How to choose the right images for your proposal

If the images and design of your proposal or tender response are good they will make your document look professional and competitive. But is this enough?

I have worked for a lot of organisations that use great tender images on their RFT proposals and tender response documents. But often you can also see that they do not understand the basic marketing concepts needed in winning tenders. If you are putting together a rail proposal and you think that a picture of a train and track on the cover is adequate you really need to rethink. How many water treatment projects have you seen with a picture of a water droplet on the cover? Do they help you to win the work?

Sadly, the answer is no. Using images to simply echo the proposal’s industry category is basic and means you are not focussing the client on what you want. You want them to believe that your tender should be the most successful one!

Therefore, there are several really important things that you should be considering in choosing your images.

1. Messaging—why we are better

We all know a picture tells a thousand words but when we choose images to put on the cover of a proposal or tender response (or indeed any document) we have to ask the fundamental question: what do we want those thousand words to say? We need to take our lead from advertising and use the tender images as an essential part of our messaging.

Your key images must mirror your key messaging and your key bid differentiators. It is not enough just to illustrate that you have done similar projects, you really want your message to be that you will do this project better than anyone else.

2. Priming—what should you really be thinking about

The images on the cover of a document are the first thing the client sees and they set-the-scene for the contents. Don’t waste the opportunity to influence people’s thinking. You use your tender images to prime the client.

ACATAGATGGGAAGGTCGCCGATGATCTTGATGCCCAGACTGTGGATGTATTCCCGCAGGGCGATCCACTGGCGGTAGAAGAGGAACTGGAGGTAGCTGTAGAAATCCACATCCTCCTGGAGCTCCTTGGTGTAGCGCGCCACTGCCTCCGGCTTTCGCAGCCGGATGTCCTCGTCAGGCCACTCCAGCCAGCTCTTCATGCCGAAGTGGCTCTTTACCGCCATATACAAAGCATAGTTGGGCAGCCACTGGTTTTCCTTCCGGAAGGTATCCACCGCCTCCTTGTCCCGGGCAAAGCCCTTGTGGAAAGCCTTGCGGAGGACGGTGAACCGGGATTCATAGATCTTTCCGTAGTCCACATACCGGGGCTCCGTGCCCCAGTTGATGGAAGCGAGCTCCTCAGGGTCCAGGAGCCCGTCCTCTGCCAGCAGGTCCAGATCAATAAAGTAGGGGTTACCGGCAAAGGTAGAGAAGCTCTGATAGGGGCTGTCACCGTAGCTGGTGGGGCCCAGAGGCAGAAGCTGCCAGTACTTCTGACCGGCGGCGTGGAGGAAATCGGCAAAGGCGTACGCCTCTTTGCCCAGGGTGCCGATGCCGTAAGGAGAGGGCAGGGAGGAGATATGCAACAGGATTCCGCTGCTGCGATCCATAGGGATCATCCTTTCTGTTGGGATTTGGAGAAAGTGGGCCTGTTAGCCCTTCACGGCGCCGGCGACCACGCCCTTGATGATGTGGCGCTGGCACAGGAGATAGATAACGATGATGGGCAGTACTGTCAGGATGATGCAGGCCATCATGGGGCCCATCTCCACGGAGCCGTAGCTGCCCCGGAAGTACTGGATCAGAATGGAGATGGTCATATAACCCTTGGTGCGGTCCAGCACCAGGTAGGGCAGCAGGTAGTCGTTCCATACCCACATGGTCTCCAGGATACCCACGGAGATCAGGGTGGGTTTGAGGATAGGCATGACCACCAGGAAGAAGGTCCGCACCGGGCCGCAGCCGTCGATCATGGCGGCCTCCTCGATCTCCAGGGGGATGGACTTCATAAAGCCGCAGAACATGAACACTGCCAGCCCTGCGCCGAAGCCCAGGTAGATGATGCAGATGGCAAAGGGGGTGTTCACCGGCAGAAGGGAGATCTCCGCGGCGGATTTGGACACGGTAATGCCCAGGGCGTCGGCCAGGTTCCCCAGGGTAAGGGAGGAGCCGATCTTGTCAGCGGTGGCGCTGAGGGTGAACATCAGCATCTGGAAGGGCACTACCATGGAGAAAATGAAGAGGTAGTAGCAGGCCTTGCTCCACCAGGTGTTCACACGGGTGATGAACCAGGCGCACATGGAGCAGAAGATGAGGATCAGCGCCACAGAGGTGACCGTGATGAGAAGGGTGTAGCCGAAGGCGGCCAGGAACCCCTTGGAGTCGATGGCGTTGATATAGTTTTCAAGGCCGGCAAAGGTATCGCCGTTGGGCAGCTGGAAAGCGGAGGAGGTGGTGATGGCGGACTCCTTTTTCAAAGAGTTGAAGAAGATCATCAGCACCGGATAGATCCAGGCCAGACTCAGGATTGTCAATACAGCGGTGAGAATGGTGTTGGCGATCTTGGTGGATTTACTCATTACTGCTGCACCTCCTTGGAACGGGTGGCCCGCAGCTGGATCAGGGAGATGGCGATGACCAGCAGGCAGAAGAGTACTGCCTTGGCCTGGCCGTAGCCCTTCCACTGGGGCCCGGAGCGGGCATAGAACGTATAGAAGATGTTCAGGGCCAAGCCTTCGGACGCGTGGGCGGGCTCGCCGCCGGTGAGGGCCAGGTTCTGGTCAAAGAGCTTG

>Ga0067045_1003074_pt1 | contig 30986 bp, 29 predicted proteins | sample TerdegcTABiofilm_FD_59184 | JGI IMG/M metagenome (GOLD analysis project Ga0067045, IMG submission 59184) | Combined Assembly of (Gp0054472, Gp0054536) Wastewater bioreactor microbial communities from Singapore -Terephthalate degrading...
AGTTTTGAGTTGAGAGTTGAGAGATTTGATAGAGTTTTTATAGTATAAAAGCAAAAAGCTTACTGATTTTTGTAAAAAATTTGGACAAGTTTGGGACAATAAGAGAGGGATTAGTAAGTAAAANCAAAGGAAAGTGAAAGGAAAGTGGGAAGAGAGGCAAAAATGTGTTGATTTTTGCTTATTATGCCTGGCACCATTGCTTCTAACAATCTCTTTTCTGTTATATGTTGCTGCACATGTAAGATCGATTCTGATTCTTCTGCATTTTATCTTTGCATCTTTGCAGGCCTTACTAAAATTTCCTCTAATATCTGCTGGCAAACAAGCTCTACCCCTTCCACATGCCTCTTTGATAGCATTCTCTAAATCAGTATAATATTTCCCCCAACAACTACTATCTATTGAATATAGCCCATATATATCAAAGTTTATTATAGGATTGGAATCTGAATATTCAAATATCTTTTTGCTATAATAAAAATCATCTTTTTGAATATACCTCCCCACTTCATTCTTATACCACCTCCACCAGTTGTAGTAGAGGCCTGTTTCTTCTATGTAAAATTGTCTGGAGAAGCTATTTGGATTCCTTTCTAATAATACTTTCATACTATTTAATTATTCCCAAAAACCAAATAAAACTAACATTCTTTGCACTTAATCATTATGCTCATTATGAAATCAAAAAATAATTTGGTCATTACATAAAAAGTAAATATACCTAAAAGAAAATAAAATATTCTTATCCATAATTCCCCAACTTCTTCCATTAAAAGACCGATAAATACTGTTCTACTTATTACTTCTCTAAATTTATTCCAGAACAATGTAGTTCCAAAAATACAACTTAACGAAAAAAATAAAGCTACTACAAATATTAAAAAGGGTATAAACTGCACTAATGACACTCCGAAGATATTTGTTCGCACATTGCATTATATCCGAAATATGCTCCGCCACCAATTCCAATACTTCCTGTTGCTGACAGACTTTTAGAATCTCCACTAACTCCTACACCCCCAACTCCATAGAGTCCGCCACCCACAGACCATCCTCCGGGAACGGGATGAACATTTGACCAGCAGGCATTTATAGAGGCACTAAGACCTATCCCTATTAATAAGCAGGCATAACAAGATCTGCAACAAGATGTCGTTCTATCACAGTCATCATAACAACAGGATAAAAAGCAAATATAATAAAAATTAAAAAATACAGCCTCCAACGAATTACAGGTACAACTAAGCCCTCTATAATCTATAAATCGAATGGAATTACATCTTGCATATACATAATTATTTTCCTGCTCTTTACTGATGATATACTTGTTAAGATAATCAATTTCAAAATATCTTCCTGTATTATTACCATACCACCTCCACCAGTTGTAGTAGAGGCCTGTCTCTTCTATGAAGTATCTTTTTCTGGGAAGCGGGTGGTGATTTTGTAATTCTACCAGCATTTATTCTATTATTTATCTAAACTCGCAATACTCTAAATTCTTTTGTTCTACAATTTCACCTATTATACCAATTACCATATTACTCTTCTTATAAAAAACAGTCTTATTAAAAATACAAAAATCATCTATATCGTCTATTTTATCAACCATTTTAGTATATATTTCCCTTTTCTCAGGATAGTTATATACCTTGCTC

A good example of how priming can affect readers’ approaches to material was shown in an experiment that manipulated the background design of a website to influence readers’ product choices. Participants were asked to choose between two similar products. When the background of the website was changed it affected the time they looked at different product attributes, such as price, safety and comfort. When the background included coins (that is being primed with money) the readers looked at price information longer than those who had been primed on safety. When readers were primed on comfort they looked at comfort information longer. You need to prime your client to your key differentiators.

3. Reassuring—why should you trust us

It is important to use people in your images rather than inanimate objects (like trains and water droplets) because images of people help to build trust with your reader. We humans from the day we are born recognise faces and identify emotions from them. We are always on the look out for emotional cues in images. Using images of people is an easy way to associate positive emotions with your document and brand. Images of happy, attractive people build the most trust.

4. Understanding—why you should pay attention to us

When your eyes are open more than half your brain’s electrical activity is involved in processing visual information. We put a lot of effort into processing and remembering what we see. Using images helps our brain to understand things much better than we do in reading words (as much as this disappoints me to say).

A strong image, particularly on the cover of your document, using all of the above principles, will help to make your document and its key messages better understood, accepted and remembered.